If you have started to inform yourself about cryptocurrencies you have recently read or heard about the hashrate in Bitcoin, which is also known as hashpower or power hash. If you are wondering what it means, here we will try to clarity and response so that you have the knowledge about hashrate and hashpower, so that you use it correctly when investing or working within the sector.
HASHRATE = POWERHASH = HASHPOWER
The hashrate or hashpower is an important and critical part of the Bitcoin network, here we will talk in greater depth about the subject.
The meaning of hash rate or hash power
The hash rate or hashpower let you measure the energy and computing power that you are consuming in the Bitcoin network. This process basically guesses a string of characters composed of numbers and letters (hash) until it finally hits the correct one. Each block of Bitcoin has a hash in its header of type SHA-256, which implies that it is 256 bits, 64 characters. Each 2016 blocks the difficulty varies.
To reach that particular hash, the miner must vary a small one from the block of his header, which is called “nonce“. This always starts with zero and is incremented each time until the required hash is obtained.
Because the nonce is varied to achieve the objective, the procedure is unpredictable, making the odds of the miner quite low.
How you can calculate its units
We have already seen how the hashrate is a unit of measure that counts the amount of hashes per seconds (h / s), but now it’s time to see which are the most commonly used names to refer to it.
Denominations for the hashrate
1 KH / s (kilo hash) is 1,000 hashes per seconds.
1 MH / s (mega hash) is 1,000,000 hashes per second.
1 GH / s (giga hash) is 1,000,000,000 hashes per second.
1 TH / s (tera hash) is 1,000,000,000,000 hashes per second.
1 PH / s (peta hash) is 1,000,000,000,000,000 hashes per second.
1 EH / s (hash) is 1,000,000,000,000,000,000 hashes per second.
The most used conversions:
1 MH / s = 1,000 KH / s
1 GH / s = 1,000 MH / s = 1,000,000 KH / s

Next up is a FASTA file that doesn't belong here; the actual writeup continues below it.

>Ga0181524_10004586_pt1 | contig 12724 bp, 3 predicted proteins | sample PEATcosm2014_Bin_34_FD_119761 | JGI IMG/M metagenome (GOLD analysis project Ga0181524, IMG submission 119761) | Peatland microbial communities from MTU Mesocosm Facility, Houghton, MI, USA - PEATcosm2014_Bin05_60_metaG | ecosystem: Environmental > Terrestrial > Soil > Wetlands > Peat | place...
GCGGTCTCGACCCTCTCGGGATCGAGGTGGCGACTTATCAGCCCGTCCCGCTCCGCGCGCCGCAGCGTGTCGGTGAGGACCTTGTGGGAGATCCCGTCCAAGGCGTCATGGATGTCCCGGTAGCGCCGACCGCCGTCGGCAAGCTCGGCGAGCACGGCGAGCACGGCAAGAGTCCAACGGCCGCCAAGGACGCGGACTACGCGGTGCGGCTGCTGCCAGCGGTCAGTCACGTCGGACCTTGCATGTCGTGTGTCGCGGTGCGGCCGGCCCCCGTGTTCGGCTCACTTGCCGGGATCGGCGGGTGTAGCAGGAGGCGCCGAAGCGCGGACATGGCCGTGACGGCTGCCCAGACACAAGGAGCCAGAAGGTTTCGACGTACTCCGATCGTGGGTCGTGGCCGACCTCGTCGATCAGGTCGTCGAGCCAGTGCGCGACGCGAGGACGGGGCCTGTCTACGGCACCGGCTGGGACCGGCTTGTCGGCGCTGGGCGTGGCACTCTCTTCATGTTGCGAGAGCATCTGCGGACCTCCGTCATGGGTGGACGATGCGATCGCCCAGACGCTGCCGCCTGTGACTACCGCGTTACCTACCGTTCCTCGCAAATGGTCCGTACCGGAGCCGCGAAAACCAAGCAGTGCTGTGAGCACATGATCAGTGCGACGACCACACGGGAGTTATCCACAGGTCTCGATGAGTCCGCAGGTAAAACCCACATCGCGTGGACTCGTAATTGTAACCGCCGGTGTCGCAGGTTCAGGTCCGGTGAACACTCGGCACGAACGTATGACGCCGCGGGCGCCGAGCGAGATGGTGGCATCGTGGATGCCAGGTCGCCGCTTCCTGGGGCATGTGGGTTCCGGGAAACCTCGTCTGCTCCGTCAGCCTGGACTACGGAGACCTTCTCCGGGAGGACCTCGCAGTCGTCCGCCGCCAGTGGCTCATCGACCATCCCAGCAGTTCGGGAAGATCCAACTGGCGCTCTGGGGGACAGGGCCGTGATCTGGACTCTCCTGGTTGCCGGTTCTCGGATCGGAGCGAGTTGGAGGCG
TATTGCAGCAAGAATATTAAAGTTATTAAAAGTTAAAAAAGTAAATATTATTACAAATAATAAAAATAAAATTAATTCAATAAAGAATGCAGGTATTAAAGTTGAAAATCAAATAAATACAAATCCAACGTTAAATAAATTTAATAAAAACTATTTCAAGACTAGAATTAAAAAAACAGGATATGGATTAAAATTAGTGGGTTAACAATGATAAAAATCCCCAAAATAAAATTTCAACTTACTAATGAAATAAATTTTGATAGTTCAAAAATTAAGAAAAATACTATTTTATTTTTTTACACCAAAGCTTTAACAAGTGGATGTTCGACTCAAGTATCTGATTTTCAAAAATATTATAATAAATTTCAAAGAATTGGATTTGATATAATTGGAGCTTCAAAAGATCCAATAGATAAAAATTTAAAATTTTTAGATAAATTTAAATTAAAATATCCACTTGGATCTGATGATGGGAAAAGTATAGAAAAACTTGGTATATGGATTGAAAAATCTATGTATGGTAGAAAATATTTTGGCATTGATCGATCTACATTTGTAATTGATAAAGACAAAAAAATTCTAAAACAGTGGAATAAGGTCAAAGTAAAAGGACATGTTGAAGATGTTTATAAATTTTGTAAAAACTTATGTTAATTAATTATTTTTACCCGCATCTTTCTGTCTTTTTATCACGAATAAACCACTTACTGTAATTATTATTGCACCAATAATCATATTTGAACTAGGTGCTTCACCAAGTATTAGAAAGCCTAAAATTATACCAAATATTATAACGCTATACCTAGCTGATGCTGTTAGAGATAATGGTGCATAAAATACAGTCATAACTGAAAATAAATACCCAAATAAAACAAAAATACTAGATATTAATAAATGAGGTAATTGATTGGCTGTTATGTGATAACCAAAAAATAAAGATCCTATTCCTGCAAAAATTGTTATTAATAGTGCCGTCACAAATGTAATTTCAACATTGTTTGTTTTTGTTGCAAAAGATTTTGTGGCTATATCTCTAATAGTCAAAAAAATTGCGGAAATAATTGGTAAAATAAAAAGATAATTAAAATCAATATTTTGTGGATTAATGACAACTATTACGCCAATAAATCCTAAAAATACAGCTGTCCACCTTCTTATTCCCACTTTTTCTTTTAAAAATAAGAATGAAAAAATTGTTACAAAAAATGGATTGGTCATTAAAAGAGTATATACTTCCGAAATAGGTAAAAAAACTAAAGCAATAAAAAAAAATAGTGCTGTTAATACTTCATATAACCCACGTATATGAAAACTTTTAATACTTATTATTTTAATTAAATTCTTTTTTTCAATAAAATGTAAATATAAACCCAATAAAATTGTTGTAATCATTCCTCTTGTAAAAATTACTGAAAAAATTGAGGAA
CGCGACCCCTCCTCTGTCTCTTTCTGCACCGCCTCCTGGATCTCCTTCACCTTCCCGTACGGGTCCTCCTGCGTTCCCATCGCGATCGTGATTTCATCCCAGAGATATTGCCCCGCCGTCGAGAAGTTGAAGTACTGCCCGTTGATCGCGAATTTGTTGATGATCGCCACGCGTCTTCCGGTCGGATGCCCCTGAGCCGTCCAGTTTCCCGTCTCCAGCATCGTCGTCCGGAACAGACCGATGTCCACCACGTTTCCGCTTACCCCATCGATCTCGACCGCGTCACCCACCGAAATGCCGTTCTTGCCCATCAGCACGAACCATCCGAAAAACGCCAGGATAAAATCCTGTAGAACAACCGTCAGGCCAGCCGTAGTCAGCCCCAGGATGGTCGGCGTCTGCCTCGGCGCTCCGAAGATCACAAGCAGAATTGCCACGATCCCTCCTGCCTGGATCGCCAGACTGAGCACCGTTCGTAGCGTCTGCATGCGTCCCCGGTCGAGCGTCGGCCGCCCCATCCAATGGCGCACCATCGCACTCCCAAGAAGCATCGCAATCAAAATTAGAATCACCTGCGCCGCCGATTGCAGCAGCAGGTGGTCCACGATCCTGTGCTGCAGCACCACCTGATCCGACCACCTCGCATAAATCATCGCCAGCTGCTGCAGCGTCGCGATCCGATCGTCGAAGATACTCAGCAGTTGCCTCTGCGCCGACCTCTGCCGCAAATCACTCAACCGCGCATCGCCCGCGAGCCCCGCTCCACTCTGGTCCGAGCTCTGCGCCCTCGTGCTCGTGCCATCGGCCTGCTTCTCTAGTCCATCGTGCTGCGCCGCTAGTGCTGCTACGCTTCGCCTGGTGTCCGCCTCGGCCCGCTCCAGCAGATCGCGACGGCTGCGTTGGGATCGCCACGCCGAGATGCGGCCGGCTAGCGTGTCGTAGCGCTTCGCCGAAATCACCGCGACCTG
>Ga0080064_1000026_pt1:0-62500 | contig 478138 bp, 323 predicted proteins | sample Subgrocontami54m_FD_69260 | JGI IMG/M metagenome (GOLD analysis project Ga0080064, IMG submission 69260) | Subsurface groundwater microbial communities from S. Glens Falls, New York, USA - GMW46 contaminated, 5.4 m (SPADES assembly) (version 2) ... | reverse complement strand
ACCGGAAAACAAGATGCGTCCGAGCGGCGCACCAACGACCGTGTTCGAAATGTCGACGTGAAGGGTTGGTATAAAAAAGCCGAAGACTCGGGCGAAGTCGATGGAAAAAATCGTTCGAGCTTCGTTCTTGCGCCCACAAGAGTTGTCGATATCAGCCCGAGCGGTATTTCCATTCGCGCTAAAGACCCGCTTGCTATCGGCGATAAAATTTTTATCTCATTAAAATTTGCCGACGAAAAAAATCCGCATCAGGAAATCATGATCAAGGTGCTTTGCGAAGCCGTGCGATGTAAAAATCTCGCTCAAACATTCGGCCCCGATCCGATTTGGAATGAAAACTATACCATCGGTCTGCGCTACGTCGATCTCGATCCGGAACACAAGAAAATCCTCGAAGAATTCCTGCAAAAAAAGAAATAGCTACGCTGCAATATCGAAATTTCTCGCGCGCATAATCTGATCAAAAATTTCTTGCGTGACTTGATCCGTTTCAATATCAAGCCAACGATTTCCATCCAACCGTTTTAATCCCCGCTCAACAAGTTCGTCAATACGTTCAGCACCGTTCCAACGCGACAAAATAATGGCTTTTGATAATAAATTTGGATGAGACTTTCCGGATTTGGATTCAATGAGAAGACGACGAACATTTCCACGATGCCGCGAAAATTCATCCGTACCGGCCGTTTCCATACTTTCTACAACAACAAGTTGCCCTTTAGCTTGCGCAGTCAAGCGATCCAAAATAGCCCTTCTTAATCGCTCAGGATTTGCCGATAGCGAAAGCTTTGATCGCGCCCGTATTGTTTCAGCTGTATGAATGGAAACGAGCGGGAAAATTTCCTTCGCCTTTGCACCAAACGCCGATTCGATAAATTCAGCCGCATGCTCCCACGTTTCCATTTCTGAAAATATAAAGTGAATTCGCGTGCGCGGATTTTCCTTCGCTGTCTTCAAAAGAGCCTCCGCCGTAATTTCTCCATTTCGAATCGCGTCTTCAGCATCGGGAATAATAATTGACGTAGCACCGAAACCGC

1 TH / s = 1,000 GH / s = 1,000,000 MH / s = 1,000,000,000 KH / s
Now let’s see how the power of hash is distributed among the different mining pools, which are groups of people who come together to use all their computing power and in this way have more chances to validate a block and get rewards. Of course, they must also distribute among all the obtained.
The rewards, the hashrate and the difficulty in mining
The reward that the miners receive, as well as the difficulty and the hashrate are variables of an ecosystem that are related to each other. When the difficulty in the Bitcoin network increases, they need a greater hashrate to mine blocks and in this way obtain the reward, which at this moment is 12.5 BTC, in addition to the transaction fees.
The interesting thing is that the difficulty of mining increases as more people join the network, therefore, the need for hashpower increases. In other words, it takes more attempts per second to find the solution.
This causes the average time to find a new block is 10 minutes, something that must be adjusting the Bitcoin protocol.
The reward of 12.5 BTC is very attractive ($ 45,000), but before launching you to mine Bitcoin you must understand that this work is very expensive, both for the amount of electricity needed and the hardware (how is Bitcoin mining?) If this seems to you little, in addition you will have to have some knowledge in computer science